As has been said and proven countless times, niche MMOs work

I’ve bagged a lot on Mortal Online in the past, mostly because at launch it was a trainwreck. Amazingly this was sometime just after the release of Darkfall 1. Since that time DF1 closed to make room for DF:UW, and then Aventurine decided having a slowly increasing population was bad and removed classes and tanked DF:UW, all while Mortal Online has kept on going and improving/expanding.

I somewhat recently played the game a bit, and while still not my cup of tea, its a solid MMO that knows what it’s focus is (clan-based open-world PvP, crafting-focused economy) and doesn’t try to do too much. Per MassivelyOP, the CEO recently posted that the game has ‘a few thousand’ subs, that the total is slowly increasing, and that a bigger increase is expected when the next free expansion hits.

All of that is good stuff, both for MO players and for everyone else tired of ‘AAA’ MMOs that end up being FFF MMOs when it comes to the stuff that should really matter in the genre (community, long-term engagement, a greater sense of purpose and world). And like a few other titles, MO is another nice example that you can be successful without having to change what you do, even if ‘what you do’ is only for a few thousand players at a time. MO is also a good example of a game with a rough start, that must have been seriously hurting in terms of population, but where the devs stuck with it and eventually dug themselves out.

The MMO genre can both be extremely harsh and also extremely forgiving. If you deliver something that doesn’t have legs, no amount of polish or sizzle will save you. If you appeal to an under-appreciated group and don’t sell them out, all while improving and fixing your mistakes, you will be rewarded eventually. It’s kinda nice that things work like that sometimes, although unfortunately not often enough just yet.

 

About SynCaine

Former hardcore raider turned casual gamer.
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8 Responses to As has been said and proven countless times, niche MMOs work

  1. Catalina de Erauso says:

    Take the monthly upkeep cost and development cost of a MMO, split that number by your target subscription fee, and that’s how many people you *need* to earn a living from your project.

    The more the merrier, of course, but 80,000 loyal subscribers for ten years are worth more than 2 million for three months and then walking the road to F2P hell.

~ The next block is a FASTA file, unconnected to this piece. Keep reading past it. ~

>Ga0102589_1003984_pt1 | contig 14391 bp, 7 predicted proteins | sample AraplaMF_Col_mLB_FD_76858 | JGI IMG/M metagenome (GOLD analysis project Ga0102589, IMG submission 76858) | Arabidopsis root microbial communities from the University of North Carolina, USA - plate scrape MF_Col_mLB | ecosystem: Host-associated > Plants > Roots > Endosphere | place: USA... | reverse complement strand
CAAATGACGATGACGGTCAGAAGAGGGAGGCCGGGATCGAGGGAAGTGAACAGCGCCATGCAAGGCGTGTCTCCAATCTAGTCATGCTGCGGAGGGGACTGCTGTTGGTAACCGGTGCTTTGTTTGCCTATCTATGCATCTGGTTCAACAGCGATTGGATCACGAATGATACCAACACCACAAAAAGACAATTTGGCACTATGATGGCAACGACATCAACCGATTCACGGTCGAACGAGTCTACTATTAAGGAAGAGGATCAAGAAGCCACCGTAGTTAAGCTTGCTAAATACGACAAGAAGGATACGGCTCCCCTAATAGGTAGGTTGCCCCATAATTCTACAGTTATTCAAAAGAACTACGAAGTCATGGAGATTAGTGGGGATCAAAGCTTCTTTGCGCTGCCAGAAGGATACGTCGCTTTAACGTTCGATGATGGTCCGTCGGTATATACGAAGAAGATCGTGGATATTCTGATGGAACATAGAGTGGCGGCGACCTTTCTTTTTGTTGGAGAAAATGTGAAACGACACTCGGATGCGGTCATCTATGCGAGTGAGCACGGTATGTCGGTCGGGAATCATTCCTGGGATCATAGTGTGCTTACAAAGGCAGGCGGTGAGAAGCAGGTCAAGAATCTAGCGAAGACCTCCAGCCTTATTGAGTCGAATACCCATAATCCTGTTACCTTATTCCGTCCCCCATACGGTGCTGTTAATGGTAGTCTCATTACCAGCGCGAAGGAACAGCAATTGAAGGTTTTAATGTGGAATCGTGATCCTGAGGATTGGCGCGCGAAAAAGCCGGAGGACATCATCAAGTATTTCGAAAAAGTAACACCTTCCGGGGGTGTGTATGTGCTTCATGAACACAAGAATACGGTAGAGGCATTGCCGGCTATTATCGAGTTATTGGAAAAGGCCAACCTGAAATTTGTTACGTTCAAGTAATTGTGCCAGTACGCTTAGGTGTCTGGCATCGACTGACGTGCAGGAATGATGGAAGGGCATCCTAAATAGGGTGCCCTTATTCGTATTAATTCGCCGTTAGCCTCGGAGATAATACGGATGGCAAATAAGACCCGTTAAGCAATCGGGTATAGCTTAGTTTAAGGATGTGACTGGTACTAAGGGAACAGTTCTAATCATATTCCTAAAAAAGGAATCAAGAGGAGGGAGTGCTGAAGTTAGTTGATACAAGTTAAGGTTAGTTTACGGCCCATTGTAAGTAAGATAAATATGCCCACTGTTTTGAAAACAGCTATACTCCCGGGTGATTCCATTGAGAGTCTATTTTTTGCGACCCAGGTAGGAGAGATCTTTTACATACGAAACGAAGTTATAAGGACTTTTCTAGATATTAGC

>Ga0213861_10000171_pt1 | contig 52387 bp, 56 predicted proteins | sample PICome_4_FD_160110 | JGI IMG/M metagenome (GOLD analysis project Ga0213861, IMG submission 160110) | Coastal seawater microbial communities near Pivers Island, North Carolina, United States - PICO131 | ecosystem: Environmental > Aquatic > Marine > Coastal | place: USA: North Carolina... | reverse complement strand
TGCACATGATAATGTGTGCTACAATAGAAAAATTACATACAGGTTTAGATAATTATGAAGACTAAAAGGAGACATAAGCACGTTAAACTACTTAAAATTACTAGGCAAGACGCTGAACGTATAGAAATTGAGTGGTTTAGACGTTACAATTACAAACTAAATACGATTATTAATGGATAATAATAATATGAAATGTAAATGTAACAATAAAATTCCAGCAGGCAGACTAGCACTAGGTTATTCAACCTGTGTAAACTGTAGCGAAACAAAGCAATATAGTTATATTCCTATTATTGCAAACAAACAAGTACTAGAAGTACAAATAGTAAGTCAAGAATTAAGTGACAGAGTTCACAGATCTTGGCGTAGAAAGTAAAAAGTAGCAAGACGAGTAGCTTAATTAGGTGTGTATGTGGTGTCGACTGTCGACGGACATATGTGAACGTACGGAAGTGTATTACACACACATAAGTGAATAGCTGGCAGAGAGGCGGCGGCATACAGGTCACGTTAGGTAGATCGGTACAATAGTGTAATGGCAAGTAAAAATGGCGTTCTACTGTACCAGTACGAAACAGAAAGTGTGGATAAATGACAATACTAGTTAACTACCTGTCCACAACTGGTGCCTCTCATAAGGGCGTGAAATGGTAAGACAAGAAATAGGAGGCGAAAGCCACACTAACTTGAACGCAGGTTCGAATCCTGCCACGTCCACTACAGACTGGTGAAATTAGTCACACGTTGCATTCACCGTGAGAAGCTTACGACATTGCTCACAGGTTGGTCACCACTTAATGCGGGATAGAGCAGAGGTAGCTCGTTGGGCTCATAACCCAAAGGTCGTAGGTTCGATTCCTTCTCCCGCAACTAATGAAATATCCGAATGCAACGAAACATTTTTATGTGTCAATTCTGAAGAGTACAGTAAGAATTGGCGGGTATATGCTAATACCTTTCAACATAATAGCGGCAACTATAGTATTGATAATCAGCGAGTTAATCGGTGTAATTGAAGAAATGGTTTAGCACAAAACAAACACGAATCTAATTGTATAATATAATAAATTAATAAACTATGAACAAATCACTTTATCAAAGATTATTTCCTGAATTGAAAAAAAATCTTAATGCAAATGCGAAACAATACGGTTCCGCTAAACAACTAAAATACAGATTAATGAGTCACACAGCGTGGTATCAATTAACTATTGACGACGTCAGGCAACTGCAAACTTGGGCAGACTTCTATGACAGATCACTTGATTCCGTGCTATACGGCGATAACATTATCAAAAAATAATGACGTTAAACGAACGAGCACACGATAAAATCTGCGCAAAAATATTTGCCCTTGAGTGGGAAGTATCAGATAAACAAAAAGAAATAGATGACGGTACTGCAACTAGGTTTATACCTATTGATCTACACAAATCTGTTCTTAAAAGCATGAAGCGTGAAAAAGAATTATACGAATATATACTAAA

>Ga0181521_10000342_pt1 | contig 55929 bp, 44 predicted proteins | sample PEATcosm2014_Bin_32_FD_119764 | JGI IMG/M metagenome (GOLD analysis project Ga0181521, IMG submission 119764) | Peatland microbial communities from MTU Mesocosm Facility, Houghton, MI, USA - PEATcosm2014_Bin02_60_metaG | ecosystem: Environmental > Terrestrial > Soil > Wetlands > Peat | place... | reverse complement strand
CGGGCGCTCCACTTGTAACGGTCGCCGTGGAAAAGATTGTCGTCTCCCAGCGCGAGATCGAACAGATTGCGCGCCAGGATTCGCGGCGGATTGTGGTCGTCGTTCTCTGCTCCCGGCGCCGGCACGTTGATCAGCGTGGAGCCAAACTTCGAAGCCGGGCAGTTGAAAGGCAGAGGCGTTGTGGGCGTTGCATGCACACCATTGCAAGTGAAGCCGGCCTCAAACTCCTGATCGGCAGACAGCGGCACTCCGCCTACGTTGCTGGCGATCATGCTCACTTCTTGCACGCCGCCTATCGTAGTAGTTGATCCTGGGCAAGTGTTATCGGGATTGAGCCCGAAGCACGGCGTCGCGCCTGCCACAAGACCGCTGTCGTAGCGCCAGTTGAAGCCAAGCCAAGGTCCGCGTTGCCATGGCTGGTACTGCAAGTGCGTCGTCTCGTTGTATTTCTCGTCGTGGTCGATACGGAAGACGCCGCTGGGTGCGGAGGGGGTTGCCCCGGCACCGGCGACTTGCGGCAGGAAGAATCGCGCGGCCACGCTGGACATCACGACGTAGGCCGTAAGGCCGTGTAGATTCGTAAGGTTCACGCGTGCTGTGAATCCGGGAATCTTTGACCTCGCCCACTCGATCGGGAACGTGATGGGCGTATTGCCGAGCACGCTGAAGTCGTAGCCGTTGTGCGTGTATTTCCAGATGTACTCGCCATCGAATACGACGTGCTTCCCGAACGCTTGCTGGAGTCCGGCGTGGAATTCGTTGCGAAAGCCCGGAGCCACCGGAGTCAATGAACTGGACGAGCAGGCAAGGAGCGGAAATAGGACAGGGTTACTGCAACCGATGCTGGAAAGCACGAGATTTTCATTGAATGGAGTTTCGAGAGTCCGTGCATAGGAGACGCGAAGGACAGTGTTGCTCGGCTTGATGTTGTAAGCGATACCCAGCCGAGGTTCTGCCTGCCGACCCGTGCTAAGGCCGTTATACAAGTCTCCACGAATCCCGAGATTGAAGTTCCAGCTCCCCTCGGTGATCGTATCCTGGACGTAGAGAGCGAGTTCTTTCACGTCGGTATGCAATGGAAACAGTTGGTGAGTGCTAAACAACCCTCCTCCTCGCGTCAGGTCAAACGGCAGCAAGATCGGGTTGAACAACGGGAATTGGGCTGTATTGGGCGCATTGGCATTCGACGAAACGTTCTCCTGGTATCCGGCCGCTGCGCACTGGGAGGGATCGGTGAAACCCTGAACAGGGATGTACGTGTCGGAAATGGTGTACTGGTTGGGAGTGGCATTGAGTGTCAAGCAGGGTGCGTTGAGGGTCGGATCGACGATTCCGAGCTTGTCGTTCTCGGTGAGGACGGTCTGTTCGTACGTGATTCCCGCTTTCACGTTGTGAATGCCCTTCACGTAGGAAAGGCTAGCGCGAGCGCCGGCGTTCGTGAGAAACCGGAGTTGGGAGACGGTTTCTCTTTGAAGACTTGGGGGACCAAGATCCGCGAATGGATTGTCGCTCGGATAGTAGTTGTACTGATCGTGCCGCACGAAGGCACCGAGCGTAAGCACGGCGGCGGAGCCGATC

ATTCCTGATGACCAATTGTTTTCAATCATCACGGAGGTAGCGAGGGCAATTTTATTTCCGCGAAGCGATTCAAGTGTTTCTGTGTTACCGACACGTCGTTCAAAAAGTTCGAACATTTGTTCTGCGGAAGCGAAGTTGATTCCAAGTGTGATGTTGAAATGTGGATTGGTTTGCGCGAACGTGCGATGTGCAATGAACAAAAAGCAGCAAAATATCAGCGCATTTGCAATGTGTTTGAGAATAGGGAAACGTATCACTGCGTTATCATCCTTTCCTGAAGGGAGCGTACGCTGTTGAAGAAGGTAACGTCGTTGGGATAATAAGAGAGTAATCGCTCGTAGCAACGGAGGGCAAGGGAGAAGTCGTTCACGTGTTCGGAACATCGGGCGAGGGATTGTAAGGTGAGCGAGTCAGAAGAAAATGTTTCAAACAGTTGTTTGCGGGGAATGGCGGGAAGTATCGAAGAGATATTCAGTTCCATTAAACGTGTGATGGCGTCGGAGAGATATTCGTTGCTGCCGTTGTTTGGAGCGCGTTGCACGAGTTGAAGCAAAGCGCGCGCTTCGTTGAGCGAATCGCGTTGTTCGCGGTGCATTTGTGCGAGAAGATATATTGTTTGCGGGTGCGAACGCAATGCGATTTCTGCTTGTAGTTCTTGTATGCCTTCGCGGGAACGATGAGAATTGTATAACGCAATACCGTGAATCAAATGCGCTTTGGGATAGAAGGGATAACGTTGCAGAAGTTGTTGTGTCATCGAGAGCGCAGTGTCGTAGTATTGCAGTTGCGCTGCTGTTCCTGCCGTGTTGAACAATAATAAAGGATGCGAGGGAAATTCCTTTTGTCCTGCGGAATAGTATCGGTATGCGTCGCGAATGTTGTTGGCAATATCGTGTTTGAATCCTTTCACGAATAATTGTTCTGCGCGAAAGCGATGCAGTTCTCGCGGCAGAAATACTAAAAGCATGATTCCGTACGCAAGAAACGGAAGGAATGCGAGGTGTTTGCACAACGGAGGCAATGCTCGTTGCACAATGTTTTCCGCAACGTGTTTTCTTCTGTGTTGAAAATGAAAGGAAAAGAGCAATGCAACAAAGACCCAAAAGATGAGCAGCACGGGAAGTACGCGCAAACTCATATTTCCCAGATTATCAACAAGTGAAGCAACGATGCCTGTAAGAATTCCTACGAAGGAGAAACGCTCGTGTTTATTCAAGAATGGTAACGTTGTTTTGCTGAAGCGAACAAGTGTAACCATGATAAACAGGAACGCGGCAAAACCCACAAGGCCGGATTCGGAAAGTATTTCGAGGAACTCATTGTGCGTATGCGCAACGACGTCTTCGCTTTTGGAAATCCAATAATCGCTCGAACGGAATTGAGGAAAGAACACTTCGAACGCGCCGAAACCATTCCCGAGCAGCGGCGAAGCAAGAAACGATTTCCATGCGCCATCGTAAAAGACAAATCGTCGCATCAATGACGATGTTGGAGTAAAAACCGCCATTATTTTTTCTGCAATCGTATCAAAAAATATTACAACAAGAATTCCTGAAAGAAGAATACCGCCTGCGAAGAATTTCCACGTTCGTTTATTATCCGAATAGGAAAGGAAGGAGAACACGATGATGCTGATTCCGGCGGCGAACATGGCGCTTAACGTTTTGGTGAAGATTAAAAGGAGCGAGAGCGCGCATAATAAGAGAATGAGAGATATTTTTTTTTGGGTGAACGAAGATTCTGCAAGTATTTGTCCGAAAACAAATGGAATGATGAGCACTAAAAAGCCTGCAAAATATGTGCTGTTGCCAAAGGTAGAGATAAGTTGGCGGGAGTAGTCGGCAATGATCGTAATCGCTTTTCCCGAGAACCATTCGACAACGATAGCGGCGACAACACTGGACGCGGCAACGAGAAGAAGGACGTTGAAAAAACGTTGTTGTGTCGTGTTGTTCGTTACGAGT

• RohanV says:

      Eh, on the other hand, having 50,000 loyal subs for 10 years is pretty much the same thing as having 2 million for 3 months.

      Revenue is area under the curve of subscriptions. A high peak and short timespan is pretty much the same as a low peak and long timespan.

      • SynCaine says:

        But the one with 50k works better for the devs (job stability) and the players (game is online and being updated for 10 years). Only the suits don’t care (assuming of course that both games had similar costs overall, factoring in the difference between collecting in 3 months vs 10 years).

        Which, really, sums up the core problem with the genre in the last ten years for the most part; we get suit-success games that screw both players and devs, with only the odd example of one that doesn’t.

  2. Phedre says:

    I have recently returned to Fallen Earth, which was released five years ago. I was surprised how busy it still was. I thought GamersFirst would destroy the game, and make it a cashshop fest. But that didn’t really happen, and I’m happily subscribed to a wonderful niche game. So yes, agree with Syncaine.

  3. Frosth says:

    Check out Wurm Online. It has a similar growth with a very small following but doing fine.

    Also, I haven’t played it in years, but look into the french MMO Dofus.
    Apparently it made at some point 3.5M subs and no one ever talks about it.
    It started out as a flash game for skill showcase of a webagency. Talk about growth.

    • SynCaine says:

      Wurm I’ve played, its another title I just can’t get into for some reason.

      I’ve heard of Dofus, believe it’s a French-based game, though I think how they counted subs back in the day is how we count accounts now, but I could be wrong.

      • Frosth says:

        Yeah. Wurm is amazing on paper but it lacks a unity in its design. I can’t get into it either. But their premium player count has beem invreasing in the past years, similarly to MO.

        For Dofus: They had like 30m accounts and 3.5m subscribers. But it went down and is around 500k now. It’s turn based on a grid at max 8v8. Their sub is also much cheaper at 5euros.

        They had a very cool system called a tax collector. Guild could place them on a zone and it would steal part of the loot. Anyone could attack them to get their loot back ensuring cool pvp for a reason.

        I haven’t played since 2007, but I looked into mmo stats lately and it surprised me that this game got so large without global coverage.

        • SynCaine says:

          Ah that’s what it was about Dofus that stood out to me, back when everyone was at $15 a month, they were one of if not the only game to go with the much cheaper $5 option.

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